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About Dudley Leavitt Pickman, Jr.
Dudley Leavitt Pickman Jr. attended Noble and Greenough School, Harvard College, where he was president of the Hasty Pudding Club, and Harvard Law School, practiced law in Boston and lived in a 40-room granite mansion, staffed by five servants and designed by architect Stanford White at 191 Commonwealth Avenue in Boston, as well as in Beverly, Massachusetts. He served as a director for a number of public companies, including a subsidiary of Calumet and Hecla Mining Company and as one of the first three trustees of the Henry Wadsworth Longfellow House National Park site in Cambridge, Massachusetts.
Dudley Leavitt Pickman Jr. continued the family's tradition of making gifts of significant family heirlooms and antiques to the collection of the Boston Museum of Fine Arts, including a teapot by silversmith John Coburn bearing the Pickman family coat of arms. Born in Geneva, Switzerland, in 1885, Dudley Leavitt Pickman Jr. also became a noted mountaineer and porcelain expert, who published several books on the subject. Along with his friends Harold Stirling Vanderbilt, Francis Bacon and Frederic Allen, Pickman played the first game of contract bridge in its modern form. He married the widow of Boston businessman Alexander Lynde Cochrane.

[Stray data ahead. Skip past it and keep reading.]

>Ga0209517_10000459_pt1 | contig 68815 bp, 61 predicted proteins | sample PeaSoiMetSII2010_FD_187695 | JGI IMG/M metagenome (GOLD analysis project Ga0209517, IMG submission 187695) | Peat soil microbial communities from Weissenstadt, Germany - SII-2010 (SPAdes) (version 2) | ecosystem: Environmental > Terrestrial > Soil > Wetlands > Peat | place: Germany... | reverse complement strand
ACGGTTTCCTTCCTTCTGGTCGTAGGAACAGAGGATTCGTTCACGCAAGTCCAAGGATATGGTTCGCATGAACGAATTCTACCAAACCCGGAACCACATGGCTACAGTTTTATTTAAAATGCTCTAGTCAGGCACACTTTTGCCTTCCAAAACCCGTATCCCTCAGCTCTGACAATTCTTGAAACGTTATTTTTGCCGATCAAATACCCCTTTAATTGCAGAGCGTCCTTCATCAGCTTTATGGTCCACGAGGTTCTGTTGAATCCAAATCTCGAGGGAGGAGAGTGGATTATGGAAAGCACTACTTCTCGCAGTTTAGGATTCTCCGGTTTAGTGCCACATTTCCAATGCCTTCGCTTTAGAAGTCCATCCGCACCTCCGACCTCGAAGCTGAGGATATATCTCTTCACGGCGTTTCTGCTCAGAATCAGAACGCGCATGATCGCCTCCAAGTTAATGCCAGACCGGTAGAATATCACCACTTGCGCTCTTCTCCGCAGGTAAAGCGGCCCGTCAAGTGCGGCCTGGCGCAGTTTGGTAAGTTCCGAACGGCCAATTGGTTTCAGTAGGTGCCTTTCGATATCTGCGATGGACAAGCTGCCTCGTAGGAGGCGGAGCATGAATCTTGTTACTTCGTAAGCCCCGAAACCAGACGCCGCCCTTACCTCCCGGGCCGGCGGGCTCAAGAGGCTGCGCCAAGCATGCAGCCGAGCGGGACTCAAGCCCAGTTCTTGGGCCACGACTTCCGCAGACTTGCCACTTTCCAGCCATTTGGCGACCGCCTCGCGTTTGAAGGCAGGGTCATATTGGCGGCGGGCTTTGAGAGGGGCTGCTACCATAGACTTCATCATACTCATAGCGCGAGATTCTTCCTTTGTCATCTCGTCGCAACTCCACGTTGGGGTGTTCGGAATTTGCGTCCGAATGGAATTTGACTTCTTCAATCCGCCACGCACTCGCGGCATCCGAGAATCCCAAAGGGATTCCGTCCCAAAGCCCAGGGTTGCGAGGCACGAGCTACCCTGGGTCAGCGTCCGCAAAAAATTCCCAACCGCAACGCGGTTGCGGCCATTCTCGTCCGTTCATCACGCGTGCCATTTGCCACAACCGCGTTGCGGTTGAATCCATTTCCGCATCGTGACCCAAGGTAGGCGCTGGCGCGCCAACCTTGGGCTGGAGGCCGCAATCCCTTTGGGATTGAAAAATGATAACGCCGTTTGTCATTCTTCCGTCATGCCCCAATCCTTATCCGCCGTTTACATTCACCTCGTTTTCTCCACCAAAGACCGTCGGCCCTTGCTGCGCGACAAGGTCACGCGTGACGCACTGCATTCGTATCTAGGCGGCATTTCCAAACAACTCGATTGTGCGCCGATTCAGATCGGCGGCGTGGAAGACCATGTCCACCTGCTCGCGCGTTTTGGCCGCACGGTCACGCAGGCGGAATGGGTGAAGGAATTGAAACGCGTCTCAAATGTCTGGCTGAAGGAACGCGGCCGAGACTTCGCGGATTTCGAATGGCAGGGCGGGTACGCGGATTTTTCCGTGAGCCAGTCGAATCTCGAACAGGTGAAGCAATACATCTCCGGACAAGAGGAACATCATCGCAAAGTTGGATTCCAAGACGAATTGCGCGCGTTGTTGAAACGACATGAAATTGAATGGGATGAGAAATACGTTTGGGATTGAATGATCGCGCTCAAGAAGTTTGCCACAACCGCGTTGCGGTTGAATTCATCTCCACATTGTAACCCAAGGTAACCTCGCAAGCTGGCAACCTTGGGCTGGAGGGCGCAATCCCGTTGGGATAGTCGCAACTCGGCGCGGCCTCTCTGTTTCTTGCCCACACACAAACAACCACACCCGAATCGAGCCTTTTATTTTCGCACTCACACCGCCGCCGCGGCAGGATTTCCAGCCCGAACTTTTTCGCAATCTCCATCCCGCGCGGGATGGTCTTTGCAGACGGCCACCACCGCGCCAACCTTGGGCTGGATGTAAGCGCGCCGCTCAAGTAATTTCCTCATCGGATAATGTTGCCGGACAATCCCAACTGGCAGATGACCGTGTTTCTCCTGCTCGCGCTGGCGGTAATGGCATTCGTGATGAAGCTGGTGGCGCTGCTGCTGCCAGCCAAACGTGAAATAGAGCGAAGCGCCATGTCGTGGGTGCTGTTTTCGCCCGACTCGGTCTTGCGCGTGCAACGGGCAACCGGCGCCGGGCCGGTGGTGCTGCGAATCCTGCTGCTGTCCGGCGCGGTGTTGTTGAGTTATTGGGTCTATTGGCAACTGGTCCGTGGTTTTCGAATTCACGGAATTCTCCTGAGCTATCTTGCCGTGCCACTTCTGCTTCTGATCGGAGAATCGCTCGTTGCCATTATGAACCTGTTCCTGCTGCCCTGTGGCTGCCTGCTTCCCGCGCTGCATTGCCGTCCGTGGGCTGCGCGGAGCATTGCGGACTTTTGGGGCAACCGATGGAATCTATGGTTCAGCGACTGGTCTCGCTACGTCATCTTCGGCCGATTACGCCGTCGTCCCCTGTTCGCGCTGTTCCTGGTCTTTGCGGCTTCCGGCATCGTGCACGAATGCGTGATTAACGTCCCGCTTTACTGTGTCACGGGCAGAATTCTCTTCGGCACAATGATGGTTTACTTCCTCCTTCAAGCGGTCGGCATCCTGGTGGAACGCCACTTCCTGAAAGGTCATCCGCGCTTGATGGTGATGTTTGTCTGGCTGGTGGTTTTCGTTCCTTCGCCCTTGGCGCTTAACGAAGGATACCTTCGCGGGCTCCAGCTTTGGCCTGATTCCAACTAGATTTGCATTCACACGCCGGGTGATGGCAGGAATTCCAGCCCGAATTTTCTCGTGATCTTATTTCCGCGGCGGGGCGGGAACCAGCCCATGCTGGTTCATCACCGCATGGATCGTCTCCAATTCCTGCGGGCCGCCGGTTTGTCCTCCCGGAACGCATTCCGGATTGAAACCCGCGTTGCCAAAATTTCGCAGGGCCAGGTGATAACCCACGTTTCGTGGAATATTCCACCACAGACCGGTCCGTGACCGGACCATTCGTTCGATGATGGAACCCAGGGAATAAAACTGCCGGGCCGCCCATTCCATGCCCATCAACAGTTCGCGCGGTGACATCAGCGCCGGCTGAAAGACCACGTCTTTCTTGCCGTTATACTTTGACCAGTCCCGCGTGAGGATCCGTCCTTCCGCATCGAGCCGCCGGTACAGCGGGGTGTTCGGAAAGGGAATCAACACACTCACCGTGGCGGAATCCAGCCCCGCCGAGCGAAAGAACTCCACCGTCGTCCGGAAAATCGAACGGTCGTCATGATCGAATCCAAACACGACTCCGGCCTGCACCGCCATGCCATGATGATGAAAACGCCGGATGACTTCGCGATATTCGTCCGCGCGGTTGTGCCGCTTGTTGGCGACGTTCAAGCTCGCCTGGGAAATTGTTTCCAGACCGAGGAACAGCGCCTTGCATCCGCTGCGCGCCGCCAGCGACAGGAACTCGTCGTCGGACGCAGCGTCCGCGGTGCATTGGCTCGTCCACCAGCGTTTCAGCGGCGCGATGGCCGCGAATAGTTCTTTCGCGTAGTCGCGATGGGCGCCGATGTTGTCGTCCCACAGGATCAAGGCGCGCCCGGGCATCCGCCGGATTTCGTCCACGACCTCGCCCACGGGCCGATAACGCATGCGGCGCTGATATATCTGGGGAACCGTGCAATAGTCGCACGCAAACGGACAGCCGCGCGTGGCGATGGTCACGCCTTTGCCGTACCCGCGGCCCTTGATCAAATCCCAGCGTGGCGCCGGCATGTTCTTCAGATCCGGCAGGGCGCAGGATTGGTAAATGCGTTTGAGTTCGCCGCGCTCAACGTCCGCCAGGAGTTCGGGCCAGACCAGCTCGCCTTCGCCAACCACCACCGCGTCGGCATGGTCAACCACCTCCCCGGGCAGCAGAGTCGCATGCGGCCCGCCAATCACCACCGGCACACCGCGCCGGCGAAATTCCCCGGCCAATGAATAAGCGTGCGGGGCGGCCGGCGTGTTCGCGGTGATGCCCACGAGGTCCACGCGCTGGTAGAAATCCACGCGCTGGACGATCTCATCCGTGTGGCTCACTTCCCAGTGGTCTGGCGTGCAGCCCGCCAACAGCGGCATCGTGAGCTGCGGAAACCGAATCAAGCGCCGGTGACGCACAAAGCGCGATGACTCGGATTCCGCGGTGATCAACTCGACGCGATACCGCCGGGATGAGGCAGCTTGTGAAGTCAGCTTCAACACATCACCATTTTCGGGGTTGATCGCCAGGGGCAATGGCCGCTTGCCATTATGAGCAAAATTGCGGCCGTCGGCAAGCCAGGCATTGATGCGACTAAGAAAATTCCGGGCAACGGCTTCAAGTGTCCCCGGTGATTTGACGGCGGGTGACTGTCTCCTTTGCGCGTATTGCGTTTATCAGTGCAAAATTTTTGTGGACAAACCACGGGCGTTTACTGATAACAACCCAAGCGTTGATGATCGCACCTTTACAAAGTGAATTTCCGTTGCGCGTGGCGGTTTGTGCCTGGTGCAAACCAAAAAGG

In its obituary of Dudley Leavitt Pickman Jr., The New York Times noted the lawyer and author's service as trustee of the Boston Museum of Fine Arts, as well as his avocation as "a noted mountain climber". Pickman, who died at his residence at 38 Beacon Street on Beacon Hill, was 87.